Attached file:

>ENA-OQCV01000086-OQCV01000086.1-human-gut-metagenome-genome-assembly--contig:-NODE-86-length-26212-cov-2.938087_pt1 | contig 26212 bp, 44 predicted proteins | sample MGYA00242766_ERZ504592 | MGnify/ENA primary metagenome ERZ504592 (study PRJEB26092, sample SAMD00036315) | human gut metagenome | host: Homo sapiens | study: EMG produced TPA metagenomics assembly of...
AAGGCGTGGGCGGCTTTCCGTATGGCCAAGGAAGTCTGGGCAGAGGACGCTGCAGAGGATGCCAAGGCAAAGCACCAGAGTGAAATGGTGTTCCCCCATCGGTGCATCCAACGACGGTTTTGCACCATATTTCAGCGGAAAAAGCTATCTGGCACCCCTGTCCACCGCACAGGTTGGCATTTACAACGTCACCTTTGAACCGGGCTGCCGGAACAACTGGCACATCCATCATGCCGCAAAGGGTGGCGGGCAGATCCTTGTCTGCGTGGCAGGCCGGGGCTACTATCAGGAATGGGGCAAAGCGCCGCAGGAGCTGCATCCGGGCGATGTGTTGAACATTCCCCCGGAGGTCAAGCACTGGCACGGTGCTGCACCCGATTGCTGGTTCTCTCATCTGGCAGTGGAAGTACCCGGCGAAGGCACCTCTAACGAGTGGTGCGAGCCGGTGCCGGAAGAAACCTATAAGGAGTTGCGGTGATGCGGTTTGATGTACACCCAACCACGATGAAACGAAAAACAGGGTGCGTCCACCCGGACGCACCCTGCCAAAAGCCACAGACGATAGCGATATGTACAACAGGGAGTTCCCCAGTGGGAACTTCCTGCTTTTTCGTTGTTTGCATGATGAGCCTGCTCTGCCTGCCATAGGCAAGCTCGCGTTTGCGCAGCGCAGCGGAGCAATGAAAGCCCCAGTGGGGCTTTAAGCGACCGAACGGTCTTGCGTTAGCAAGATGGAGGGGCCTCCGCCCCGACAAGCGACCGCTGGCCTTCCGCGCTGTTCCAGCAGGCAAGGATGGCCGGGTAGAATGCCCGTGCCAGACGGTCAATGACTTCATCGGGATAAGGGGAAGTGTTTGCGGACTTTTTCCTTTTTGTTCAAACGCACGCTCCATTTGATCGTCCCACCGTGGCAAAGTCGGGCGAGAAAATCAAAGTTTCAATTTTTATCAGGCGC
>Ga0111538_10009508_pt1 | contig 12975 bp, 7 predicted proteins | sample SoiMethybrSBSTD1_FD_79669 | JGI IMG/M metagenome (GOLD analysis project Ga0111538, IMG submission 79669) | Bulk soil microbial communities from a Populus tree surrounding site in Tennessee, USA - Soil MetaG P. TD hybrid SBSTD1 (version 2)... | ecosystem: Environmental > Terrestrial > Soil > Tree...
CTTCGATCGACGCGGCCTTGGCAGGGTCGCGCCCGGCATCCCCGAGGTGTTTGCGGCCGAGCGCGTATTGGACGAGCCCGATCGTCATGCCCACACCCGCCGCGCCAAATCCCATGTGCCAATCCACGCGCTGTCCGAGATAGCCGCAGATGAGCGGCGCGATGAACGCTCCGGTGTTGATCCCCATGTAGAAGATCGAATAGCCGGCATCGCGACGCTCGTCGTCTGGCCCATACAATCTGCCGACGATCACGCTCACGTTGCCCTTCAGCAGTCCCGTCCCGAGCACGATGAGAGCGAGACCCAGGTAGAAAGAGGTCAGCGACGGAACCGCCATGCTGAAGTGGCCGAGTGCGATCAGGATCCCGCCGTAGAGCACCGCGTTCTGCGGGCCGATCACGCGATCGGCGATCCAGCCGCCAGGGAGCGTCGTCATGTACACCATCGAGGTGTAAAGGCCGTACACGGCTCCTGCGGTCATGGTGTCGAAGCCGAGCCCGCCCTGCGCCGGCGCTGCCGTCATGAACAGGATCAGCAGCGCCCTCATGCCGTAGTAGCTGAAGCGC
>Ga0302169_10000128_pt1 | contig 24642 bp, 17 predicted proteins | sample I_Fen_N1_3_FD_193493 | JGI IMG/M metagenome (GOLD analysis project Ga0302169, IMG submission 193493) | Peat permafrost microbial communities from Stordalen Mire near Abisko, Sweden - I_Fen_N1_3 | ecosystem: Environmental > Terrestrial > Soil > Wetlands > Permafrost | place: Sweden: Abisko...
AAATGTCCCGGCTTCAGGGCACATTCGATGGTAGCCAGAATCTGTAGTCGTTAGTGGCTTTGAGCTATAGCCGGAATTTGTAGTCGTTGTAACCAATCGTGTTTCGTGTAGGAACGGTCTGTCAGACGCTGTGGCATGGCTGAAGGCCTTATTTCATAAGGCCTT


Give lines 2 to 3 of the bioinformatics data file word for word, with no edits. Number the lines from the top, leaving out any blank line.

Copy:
AAGGCGTGGGCGGCTTTCCGTATGGCCAAGGAAGTCTGGGCAGAGGACGCTGCAGAGGATGCCAAGGCAAAGCACCAGAGTGAAATGGTGTTCCCCCATCGGTGCATCCAACGACGGTTTTGCACCATATTTCAGCGGAAAAAGCTATCTGGCACCCCTGTCCACCGCACAGGTTGGCATTTACAACGTCACCTTTGAACCGGGCTGCCGGAACAACTGGCACATCCATCATGCCGCAAAGGGTGGCGGGCAGATCCTTGTCTGCGTGGCAGGCCGGGGCTACTATCAGGAATGGGGCAAAGCGCCGCAGGAGCTGCATCCGGGCGATGTGTTGAACATTCCCCCGGAGGTCAAGCACTGGCACGGTGCTGCACCCGATTGCTGGTTCTCTCATCTGGCAGTGGAAGTACCCGGCGAAGGCACCTCTAACGAGTGGTGCGAGCCGGTGCCGGAAGAAACCTATAAGGAGTTGCGGTGATGCGGTTTGATGTACACCCAACCACGATGAAACGAAAAACAGGGTGCGTCCACCCGGACGCACCCTGCCAAAAGCCACAGACGATAGCGATATGTACAACAGGGAGTTCCCCAGTGGGAACTTCCTGCTTTTTCGTTGTTTGCATGATGAGCCTGCTCTGCCTGCCATAGGCAAGCTCGCGTTTGCGCAGCGCAGCGGAGCAATGAAAGCCCCAGTGGGGCTTTAAGCGACCGAACGGTCTTGCGTTAGCAAGATGGAGGGGCCTCCGCCCCGACAAGCGACCGCTGGCCTTCCGCGCTGTTCCAGCAGGCAAGGATGGCCGGGTAGAATGCCCGTGCCAGACGGTCAATGACTTCATCGGGATAAGGGGAAGTGTTTGCGGACTTTTTCCTTTTTGTTCAAACGCACGCTCCATTTGATCGTCCCACCGTGGCAAAGTCGGGCGAGAAAATCAAAGTTTCAATTTTTATCAGGCGC
>Ga0111538_10009508_pt1 | contig 12975 bp, 7 predicted proteins | sample SoiMethybrSBSTD1_FD_79669 | JGI IMG/M metagenome (GOLD analysis project Ga0111538, IMG submission 79669) | Bulk soil microbial communities from a Populus tree surrounding site in Tennessee, USA - Soil MetaG P. TD hybrid SBSTD1 (version 2)... | ecosystem: Environmental > Terrestrial > Soil > Tree...